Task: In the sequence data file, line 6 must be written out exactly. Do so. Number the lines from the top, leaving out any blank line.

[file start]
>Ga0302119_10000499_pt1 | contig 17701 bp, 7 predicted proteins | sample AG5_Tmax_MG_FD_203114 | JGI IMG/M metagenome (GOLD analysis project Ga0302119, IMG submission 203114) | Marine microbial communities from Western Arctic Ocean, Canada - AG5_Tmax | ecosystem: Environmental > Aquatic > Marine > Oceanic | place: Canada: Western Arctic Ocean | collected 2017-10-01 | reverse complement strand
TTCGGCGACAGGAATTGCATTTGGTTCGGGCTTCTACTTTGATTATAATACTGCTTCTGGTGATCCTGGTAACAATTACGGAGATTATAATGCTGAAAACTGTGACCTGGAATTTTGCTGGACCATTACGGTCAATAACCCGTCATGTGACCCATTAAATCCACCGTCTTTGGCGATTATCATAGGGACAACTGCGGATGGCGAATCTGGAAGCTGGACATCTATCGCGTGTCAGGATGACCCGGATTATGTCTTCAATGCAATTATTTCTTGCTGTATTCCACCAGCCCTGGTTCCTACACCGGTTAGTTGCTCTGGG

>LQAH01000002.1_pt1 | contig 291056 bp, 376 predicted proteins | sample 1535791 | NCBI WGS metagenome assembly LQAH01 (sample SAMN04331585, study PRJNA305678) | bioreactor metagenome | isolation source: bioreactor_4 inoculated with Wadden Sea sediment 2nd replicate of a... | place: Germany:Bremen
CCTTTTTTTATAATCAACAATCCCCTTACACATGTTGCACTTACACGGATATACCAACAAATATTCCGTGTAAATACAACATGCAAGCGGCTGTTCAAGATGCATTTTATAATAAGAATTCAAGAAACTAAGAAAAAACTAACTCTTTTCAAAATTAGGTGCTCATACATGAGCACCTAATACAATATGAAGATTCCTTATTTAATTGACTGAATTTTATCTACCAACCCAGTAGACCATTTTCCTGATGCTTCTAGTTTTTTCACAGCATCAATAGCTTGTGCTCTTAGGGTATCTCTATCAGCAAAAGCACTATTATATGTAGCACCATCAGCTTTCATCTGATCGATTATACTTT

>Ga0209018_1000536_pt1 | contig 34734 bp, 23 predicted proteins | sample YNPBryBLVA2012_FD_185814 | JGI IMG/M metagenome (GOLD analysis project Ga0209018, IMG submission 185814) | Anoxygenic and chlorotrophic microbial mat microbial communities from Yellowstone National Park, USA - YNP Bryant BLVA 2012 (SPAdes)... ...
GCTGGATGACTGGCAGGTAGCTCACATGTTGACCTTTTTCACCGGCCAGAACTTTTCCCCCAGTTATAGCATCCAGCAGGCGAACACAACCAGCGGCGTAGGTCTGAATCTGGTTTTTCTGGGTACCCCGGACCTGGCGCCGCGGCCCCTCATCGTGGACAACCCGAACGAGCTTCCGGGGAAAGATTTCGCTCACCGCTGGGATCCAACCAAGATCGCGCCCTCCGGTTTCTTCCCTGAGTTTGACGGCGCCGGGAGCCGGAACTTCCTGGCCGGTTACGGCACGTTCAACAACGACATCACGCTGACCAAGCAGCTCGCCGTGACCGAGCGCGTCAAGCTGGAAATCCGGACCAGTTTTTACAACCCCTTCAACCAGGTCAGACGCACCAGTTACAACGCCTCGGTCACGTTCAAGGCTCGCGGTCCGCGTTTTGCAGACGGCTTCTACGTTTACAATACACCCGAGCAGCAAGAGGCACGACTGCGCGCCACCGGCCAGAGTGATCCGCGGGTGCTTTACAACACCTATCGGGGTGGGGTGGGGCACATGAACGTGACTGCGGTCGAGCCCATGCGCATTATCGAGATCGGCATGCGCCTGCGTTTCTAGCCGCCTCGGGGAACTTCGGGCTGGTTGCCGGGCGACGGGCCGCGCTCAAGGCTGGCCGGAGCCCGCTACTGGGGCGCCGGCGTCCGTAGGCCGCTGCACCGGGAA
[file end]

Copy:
GCTGGATGACTGGCAGGTAGCTCACATGTTGACCTTTTTCACCGGCCAGAACTTTTCCCCCAGTTATAGCATCCAGCAGGCGAACACAACCAGCGGCGTAGGTCTGAATCTGGTTTTTCTGGGTACCCCGGACCTGGCGCCGCGGCCCCTCATCGTGGACAACCCGAACGAGCTTCCGGGGAAAGATTTCGCTCACCGCTGGGATCCAACCAAGATCGCGCCCTCCGGTTTCTTCCCTGAGTTTGACGGCGCCGGGAGCCGGAACTTCCTGGCCGGTTACGGCACGTTCAACAACGACATCACGCTGACCAAGCAGCTCGCCGTGACCGAGCGCGTCAAGCTGGAAATCCGGACCAGTTTTTACAACCCCTTCAACCAGGTCAGACGCACCAGTTACAACGCCTCGGTCACGTTCAAGGCTCGCGGTCCGCGTTTTGCAGACGGCTTCTACGTTTACAATACACCCGAGCAGCAAGAGGCACGACTGCGCGCCACCGGCCAGAGTGATCCGCGGGTGCTTTACAACACCTATCGGGGTGGGGTGGGGCACATGAACGTGACTGCGGTCGAGCCCATGCGCATTATCGAGATCGGCATGCGCCTGCGTTTCTAGCCGCCTCGGGGAACTTCGGGCTGGTTGCCGGGCGACGGGCCGCGCTCAAGGCTGGCCGGAGCCCGCTACTGGGGCGCCGGCGTCCGTAGGCCGCTGCACCGGGAA